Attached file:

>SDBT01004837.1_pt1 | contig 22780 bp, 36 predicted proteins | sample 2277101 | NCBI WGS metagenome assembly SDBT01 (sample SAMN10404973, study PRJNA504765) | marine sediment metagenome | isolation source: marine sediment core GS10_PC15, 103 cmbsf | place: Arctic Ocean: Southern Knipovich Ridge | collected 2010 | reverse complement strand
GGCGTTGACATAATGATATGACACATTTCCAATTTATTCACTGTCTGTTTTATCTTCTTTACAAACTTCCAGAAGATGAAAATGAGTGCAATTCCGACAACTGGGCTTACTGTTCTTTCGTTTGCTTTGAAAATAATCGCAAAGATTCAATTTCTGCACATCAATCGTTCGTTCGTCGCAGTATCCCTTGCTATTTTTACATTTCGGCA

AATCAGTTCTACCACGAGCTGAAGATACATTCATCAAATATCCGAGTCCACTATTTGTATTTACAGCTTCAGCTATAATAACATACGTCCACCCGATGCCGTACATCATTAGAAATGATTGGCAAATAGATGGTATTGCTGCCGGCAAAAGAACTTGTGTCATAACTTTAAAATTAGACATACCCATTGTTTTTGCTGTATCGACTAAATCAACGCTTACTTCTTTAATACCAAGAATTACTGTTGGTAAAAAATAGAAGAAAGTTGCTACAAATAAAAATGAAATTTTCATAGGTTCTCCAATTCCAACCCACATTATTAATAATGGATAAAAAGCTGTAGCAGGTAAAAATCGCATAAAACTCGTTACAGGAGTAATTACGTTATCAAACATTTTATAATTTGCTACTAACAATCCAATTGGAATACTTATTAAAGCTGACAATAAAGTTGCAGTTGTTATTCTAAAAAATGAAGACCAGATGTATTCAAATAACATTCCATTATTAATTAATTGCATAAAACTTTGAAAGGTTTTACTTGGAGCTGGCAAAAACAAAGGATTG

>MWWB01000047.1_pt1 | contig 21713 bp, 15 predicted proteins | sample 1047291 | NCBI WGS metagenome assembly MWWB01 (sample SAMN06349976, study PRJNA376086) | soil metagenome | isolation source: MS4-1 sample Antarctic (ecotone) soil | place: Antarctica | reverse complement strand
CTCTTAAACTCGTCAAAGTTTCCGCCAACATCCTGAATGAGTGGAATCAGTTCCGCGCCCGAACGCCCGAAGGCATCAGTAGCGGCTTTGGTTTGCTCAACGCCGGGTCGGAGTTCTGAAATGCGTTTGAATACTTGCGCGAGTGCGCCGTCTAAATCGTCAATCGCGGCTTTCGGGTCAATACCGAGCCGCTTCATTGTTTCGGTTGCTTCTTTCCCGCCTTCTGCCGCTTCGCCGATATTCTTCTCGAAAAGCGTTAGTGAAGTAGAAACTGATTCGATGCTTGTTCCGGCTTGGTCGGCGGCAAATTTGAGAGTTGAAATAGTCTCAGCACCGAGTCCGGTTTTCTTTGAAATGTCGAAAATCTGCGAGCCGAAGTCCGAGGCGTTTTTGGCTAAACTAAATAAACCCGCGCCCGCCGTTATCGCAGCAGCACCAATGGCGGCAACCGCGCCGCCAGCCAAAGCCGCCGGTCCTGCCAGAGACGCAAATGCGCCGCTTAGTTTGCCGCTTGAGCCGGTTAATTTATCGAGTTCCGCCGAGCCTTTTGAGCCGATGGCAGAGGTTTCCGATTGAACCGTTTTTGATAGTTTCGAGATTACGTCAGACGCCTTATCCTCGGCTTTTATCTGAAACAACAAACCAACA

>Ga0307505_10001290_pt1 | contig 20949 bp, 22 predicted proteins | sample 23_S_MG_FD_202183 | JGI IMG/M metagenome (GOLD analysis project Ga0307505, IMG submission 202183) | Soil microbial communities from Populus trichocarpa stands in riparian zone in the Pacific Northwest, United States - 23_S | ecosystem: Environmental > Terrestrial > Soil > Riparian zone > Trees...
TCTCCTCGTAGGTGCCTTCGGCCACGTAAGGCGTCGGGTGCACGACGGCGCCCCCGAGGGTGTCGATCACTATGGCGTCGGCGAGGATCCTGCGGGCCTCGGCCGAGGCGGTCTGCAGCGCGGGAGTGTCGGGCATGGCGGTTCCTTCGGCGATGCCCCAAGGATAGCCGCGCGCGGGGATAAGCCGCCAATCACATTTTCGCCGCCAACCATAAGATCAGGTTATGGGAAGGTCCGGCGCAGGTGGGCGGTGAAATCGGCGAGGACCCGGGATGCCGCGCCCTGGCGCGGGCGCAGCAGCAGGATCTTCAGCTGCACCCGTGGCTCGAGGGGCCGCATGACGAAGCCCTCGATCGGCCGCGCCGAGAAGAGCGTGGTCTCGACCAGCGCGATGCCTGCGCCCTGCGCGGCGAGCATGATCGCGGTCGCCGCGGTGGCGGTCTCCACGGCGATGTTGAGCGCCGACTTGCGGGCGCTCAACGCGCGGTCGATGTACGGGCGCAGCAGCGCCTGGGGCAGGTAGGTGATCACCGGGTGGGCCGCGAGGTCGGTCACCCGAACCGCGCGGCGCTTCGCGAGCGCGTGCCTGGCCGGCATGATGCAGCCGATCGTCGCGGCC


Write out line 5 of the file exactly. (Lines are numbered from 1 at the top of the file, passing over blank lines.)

CTCTTAAACTCGTCAAAGTTTCCGCCAACATCCTGAATGAGTGGAATCAGTTCCGCGCCCGAACGCCCGAAGGCATCAGTAGCGGCTTTGGTTTGCTCAACGCCGGGTCGGAGTTCTGAAATGCGTTTGAATACTTGCGCGAGTGCGCCGTCTAAATCGTCAATCGCGGCTTTCGGGTCAATACCGAGCCGCTTCATTGTTTCGGTTGCTTCTTTCCCGCCTTCTGCCGCTTCGCCGATATTCTTCTCGAAAAGCGTTAGTGAAGTAGAAACTGATTCGATGCTTGTTCCGGCTTGGTCGGCGGCAAATTTGAGAGTTGAAATAGTCTCAGCACCGAGTCCGGTTTTCTTTGAAATGTCGAAAATCTGCGAGCCGAAGTCCGAGGCGTTTTTGGCTAAACTAAATAAACCCGCGCCCGCCGTTATCGCAGCAGCACCAATGGCGGCAACCGCGCCGCCAGCCAAAGCCGCCGGTCCTGCCAGAGACGCAAATGCGCCGCTTAGTTTGCCGCTTGAGCCGGTTAATTTATCGAGTTCCGCCGAGCCTTTTGAGCCGATGGCAGAGGTTTCCGATTGAACCGTTTTTGATAGTTTCGAGATTACGTCAGACGCCTTATCCTCGGCTTTTATCTGAAACAACAAACCAACA